Maps of Content

Came across this concept in this article: A case for MOCs - Knowledge management - Obsidian Forum, which I found from this Reddit discussion: How do you engage with your Bear so that it’s more ‘second brain’ and less archive?.

As I understand it, the argument is to structure and organize notes so that they are a decentralized system:

  • Decentralized system:
    • One central index node, but as you move out from the center, there are more index nodes.
    • In the context of note taking, there should be one central index note, but more index notes that break off from that.
    • Each of the index nodes are Maps of Content (MOCs)

As opposed to:

  • Centralized system:

    • Only one central index node, everything else is a sub-node of that one index node.
    • Very limiting in terms of organization.
  • Distributed system:

    • There’s an absence of any index nodes at all.
    • Notes are all inter-linked, but there aren’t indexes of notes.
    • Great for discovery, not good for organization.

Discussion and comments on MOCs

Yes I have an MOC of MOCs.
I’ll usually rely on direct links or the Index / Launchpad note. But I do not underestimate the value of putting together a new dedicated list. It can be soothing; it can lower anxiety. It can reinforce progress. Or it can just be a form of spaced repetition.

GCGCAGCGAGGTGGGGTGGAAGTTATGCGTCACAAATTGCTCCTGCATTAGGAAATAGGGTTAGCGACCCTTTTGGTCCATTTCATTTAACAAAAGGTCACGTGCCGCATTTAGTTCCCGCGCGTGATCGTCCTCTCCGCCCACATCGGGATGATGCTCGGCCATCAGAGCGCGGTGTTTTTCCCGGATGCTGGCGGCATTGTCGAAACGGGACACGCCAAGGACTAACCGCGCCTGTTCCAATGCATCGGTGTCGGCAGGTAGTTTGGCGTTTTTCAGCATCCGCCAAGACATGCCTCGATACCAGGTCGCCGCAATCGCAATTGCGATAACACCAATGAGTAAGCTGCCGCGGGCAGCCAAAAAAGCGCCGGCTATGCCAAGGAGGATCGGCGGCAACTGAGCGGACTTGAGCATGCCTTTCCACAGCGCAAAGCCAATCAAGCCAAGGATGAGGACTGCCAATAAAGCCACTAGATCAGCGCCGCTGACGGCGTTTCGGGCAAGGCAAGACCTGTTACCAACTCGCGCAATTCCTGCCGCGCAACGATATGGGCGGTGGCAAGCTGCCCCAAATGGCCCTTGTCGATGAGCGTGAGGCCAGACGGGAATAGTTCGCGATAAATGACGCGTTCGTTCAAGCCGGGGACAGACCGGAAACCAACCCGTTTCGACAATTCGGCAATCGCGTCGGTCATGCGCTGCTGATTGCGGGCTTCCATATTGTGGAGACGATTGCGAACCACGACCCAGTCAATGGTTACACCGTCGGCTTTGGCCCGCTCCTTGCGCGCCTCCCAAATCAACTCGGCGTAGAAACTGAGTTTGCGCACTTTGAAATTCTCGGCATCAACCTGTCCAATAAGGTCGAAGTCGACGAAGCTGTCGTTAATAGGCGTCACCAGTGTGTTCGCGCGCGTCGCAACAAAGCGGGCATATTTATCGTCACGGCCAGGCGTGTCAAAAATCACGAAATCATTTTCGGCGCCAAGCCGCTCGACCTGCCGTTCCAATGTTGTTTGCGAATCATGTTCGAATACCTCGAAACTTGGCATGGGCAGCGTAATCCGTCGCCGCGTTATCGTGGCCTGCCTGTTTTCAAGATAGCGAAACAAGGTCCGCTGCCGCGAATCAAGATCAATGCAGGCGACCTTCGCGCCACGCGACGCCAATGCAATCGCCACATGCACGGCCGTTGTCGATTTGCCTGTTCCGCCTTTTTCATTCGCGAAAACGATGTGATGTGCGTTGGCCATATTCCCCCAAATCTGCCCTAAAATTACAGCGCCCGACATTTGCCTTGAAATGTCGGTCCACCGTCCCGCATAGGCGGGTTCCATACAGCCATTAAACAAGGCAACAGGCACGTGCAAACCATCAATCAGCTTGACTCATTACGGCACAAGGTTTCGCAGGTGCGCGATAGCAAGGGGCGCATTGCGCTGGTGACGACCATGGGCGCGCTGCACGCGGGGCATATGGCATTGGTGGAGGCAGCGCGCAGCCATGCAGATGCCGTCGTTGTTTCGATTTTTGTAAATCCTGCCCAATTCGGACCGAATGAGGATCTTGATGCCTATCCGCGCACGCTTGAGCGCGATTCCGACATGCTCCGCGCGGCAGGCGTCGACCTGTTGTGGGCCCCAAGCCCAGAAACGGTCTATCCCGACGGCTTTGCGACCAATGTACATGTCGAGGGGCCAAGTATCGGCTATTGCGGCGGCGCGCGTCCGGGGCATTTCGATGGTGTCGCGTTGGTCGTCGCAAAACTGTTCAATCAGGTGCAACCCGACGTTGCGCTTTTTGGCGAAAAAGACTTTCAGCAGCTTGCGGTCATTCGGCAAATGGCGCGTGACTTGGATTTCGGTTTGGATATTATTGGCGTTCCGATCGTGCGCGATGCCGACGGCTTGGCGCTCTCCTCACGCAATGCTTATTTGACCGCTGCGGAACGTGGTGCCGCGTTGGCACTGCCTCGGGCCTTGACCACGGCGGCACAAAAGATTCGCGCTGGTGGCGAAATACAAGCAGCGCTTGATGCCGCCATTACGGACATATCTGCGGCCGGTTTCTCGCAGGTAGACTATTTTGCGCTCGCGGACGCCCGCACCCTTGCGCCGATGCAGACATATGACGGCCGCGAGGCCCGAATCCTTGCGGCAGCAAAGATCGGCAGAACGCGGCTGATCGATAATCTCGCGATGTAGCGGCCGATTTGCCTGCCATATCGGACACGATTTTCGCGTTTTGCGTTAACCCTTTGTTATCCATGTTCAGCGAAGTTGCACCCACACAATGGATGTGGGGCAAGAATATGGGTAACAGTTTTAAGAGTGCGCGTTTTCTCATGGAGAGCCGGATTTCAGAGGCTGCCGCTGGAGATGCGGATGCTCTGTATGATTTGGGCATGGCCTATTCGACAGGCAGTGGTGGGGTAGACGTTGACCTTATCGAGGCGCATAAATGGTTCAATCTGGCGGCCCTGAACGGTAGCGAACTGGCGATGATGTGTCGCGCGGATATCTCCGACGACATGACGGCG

Nick Milo

This post made me think if I had unorganized notes to turn over to someone else, what would help them understand and find what content existed in the directory?
Create an index with two sections. One section contains a list of concepts or topics, MOCs. The other section consists of current and past projects, TOCs. Via the index, the person should be able to quickly understand what information is present, how the information was used, and how it’s being used. To get even more fine-grained, add a TOC containing a chronological list of daily/todos.

In § My note taking system, my version of Maps of Content is Outline Notes.